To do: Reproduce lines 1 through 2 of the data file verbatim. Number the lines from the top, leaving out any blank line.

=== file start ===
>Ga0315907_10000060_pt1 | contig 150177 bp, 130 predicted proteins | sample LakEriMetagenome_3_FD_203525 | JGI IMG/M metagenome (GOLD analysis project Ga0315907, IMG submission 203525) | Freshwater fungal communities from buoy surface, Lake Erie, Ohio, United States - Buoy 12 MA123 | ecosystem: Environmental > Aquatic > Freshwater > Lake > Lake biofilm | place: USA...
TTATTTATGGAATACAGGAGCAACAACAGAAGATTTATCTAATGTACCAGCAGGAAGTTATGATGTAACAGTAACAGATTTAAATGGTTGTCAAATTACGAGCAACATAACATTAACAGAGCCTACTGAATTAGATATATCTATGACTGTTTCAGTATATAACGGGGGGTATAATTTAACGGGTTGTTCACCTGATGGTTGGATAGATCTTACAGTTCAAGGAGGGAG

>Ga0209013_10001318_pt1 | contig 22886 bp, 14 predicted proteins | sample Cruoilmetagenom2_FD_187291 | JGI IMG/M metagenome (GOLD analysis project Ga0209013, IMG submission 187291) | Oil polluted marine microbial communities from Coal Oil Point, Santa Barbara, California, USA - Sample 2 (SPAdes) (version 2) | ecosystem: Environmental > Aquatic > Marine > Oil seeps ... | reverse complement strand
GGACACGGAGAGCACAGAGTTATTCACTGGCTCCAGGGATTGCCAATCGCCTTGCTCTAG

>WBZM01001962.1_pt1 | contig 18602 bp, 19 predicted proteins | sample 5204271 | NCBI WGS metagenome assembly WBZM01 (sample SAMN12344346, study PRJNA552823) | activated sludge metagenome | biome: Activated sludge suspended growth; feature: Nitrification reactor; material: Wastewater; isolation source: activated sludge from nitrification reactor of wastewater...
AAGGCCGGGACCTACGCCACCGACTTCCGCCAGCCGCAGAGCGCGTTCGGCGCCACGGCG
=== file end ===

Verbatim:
>Ga0315907_10000060_pt1 | contig 150177 bp, 130 predicted proteins | sample LakEriMetagenome_3_FD_203525 | JGI IMG/M metagenome (GOLD analysis project Ga0315907, IMG submission 203525) | Freshwater fungal communities from buoy surface, Lake Erie, Ohio, United States - Buoy 12 MA123 | ecosystem: Environmental > Aquatic > Freshwater > Lake > Lake biofilm | place: USA...
TTATTTATGGAATACAGGAGCAACAACAGAAGATTTATCTAATGTACCAGCAGGAAGTTATGATGTAACAGTAACAGATTTAAATGGTTGTCAAATTACGAGCAACATAACATTAACAGAGCCTACTGAATTAGATATATCTATGACTGTTTCAGTATATAACGGGGGGTATAATTTAACGGGTTGTTCACCTGATGGTTGGATAGATCTTACAGTTCAAGGAGGGAG